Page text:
A Ballot Initiative Incentive Seeks To Lure Out Republican Voters For Critical Wisconsin Court Election
On Tuesday, Wisconsin voters will head to the polls for the primary in a state Supreme Court election that could have a huge influence on the state’s future. The top two vote getters — including, potentially, two candidates of the same ideological bent — will move on to the April 4 general election.
The election gives liberals the chance to take back the majority on the court for the first time in about 15 years, an opportunity made all the more significant given that the court is expected to hear big-ticket cases on abortion access, redistricting and, potentially, election disputes in 2024.
Republicans, who, thanks to years of gerrymandering enjoy an overwhelming majority in the state legislature despite the even split of statewide races, added to the ballot a few extra incentives for their voters come the general election.
Two of the ballot initiatives would amend the state constitution to allow judges to take a person’s criminal history into account while setting bail — which would likely make it harder for some defendants to get out of jail. The other is a nonbinding advisory question, which asks voters to weigh in on whether low-income people should have to perform job searches to receive “tax-payer funded welfare benefits.” Wisconsin already requires people receiving unemployment insurance to do so, though Republicans have suggested they’d like to see the requirement extended to those who receive Medicaid.
State Democrats, incensed, tried to counter with a referendum of their own, seeking to get a question on the ballot to gauge voters’ interest in seeing a near-complete abortion ban dating from 1849 — currently pending before a lower state court — repealed. The Republican majority summarily smacked them down.
The ballot measures are a win-win for Republicans: They may draw out voters for the sleepy Supreme Court election, and those voters already inclined to come out are also more inclined to support Republicans.
“Off year elections’ electorates tend to be older, whiter and more conservative — so it’s less about turnout and more about the legislature having the discretion to put these issues on ballots where these kinds of voters turn out,” Gina Moore, the Senior Manager for the Ballot Initiative Strategy Center’s Defend Direct Democracy campaign, told TPM.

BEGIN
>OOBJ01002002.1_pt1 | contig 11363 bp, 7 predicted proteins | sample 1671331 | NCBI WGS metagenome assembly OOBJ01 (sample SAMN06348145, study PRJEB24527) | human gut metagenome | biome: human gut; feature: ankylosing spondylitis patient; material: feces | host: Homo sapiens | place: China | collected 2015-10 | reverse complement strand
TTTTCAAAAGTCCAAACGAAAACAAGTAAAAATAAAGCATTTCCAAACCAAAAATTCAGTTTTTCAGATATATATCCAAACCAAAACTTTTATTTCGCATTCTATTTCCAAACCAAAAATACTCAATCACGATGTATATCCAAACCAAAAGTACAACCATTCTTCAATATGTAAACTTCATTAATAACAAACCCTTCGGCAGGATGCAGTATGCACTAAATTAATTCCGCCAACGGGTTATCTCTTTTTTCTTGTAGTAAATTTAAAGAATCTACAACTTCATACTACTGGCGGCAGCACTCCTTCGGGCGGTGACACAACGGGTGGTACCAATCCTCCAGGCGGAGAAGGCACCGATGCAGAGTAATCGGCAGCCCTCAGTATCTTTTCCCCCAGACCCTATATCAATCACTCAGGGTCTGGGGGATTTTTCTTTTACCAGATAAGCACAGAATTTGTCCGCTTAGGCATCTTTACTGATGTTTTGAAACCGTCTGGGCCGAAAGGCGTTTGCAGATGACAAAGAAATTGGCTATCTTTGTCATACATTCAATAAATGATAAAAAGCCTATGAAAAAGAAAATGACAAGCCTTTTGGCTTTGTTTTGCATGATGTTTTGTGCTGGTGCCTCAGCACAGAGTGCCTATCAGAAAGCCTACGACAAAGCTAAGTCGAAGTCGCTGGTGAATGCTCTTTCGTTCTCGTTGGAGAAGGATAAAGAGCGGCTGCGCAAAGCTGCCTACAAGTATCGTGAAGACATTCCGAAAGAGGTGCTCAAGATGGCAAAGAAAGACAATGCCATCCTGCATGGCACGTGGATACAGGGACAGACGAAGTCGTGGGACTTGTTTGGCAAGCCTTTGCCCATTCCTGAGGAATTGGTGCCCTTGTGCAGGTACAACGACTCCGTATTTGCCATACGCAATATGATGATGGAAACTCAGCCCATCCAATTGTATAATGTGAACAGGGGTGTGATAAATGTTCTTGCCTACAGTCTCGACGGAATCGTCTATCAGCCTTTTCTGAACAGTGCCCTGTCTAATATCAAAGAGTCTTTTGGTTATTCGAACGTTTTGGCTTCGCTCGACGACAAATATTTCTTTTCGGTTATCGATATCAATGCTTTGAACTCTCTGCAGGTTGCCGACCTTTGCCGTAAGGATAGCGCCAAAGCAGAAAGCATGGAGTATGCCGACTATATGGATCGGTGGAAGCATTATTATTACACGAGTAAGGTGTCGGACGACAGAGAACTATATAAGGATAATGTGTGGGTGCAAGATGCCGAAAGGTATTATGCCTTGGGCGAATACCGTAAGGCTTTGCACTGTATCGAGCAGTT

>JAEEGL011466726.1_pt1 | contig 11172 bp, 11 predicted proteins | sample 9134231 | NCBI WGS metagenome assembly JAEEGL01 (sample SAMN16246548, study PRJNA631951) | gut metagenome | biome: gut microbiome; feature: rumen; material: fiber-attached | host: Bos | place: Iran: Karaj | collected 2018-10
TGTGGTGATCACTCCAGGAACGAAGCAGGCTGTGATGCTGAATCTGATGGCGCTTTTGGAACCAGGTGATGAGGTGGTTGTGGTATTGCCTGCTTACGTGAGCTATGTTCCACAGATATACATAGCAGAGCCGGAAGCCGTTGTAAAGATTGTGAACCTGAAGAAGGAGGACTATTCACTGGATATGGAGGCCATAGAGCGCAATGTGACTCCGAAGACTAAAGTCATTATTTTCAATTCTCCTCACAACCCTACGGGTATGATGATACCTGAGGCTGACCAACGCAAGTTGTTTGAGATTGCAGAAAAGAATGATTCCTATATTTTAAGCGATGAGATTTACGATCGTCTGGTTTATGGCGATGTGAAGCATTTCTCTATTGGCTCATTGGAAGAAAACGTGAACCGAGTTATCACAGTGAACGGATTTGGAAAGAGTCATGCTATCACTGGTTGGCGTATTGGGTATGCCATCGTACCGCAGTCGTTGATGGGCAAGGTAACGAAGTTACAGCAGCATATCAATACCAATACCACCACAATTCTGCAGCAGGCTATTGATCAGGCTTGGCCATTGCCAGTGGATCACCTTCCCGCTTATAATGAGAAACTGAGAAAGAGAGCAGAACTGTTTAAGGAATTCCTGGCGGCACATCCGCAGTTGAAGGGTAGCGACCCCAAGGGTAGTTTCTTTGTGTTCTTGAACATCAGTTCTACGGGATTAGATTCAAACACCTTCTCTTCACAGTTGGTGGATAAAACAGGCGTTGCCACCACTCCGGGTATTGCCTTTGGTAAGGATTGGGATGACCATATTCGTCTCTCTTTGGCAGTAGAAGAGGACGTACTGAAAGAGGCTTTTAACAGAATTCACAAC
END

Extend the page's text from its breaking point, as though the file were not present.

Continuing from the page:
This Republican gambit may still be thwarted.
A group advocating for formerly incarcerated people and its parent social justice network sued the Wisconsin Election Commission and its commissioners, arguing that the resolutions were not filed with county clerks in accordance with the deadline dictated by law, and are therefore barred from appearing on the April 4 ballot.
“While the Legislature may have filed the Resolutions with the Wisconsin Elections Commission before the 70–day deadline, the Resolutions were not filed with the county clerks or [Milwaukee County Board of Election Commissioners], who are the actual filing officers, until January 26, 2023,” the groups wrote. “It follows that the Resolutions were not timely filed and therefore that they do not qualify for inclusion on the ballot for the April 4, 2023 Spring Election.”
Dane County Circuit Court Judge Rhonda Lanford said she’ll issue a decision on the case by the close of business on Monday, the day before the primary.
This Republican tactic, of pinning on ballot initiatives — specifically nonbinding ballot initiatives — as a bonus for their voters, is fairly unusual on the state level, though it’s very common on local ballots, said Robert Yablon, associate professor of law and faculty co-director of the State Democracy Research Initiative at the University of Wisconsin-Madison.
“This is the first the state has had since 2006, and that was a November election,” Yablon told TPM. “This is the first time it’s been in an April election in about 30 years.”
It comes at a time when ballot initiatives, particularly to amend state constitutions, are getting more attention than ever before after a 2022 cycle when voters in even deeply red states turned out at the polls to vote for abortion access, or at least against restriction.
These are not quite that — the state Supreme Court race is clearly still the main event. Slapping these small measures on the ballot seems to be calculated to try to get a few more people out, given the low turnout expectations.
“I recognize that people want to pull out all the stops in what might be a very close election,” Yablon said. “But I am skeptical that these ballot measures will make much of a difference — it’s hard to imagine that many voters out there would not be motivated to show up for a very high stakes Supreme Court election where many millions of dollars are invested, and yet it would be the presence of bail reform on the ballot or a nonbinding referendum about welfare that would get them out.”
One side effect of the initiatives could be to frame the adjoining Supreme Court race around issues Republicans see as better for their cause.
“Voters are prompted in some way to think about issues like crime and welfare rather than issues more progressive candidates would want them focused on, like abortion and gerrymandering,” Yablon said.